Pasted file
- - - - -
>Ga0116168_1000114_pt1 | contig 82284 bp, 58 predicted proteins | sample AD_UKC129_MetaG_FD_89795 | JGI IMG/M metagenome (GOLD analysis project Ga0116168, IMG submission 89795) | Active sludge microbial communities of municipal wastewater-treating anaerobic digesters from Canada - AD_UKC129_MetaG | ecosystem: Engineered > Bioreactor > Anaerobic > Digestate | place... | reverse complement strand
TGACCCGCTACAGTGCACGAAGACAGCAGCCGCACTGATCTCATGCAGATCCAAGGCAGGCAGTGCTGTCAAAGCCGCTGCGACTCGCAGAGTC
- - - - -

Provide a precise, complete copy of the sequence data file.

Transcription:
>Ga0116168_1000114_pt1 | contig 82284 bp, 58 predicted proteins | sample AD_UKC129_MetaG_FD_89795 | JGI IMG/M metagenome (GOLD analysis project Ga0116168, IMG submission 89795) | Active sludge microbial communities of municipal wastewater-treating anaerobic digesters from Canada - AD_UKC129_MetaG | ecosystem: Engineered > Bioreactor > Anaerobic > Digestate | place... | reverse complement strand
TGACCCGCTACAGTGCACGAAGACAGCAGCCGCACTGATCTCATGCAGATCCAAGGCAGGCAGTGCTGTCAAAGCCGCTGCGACTCGCAGAGTC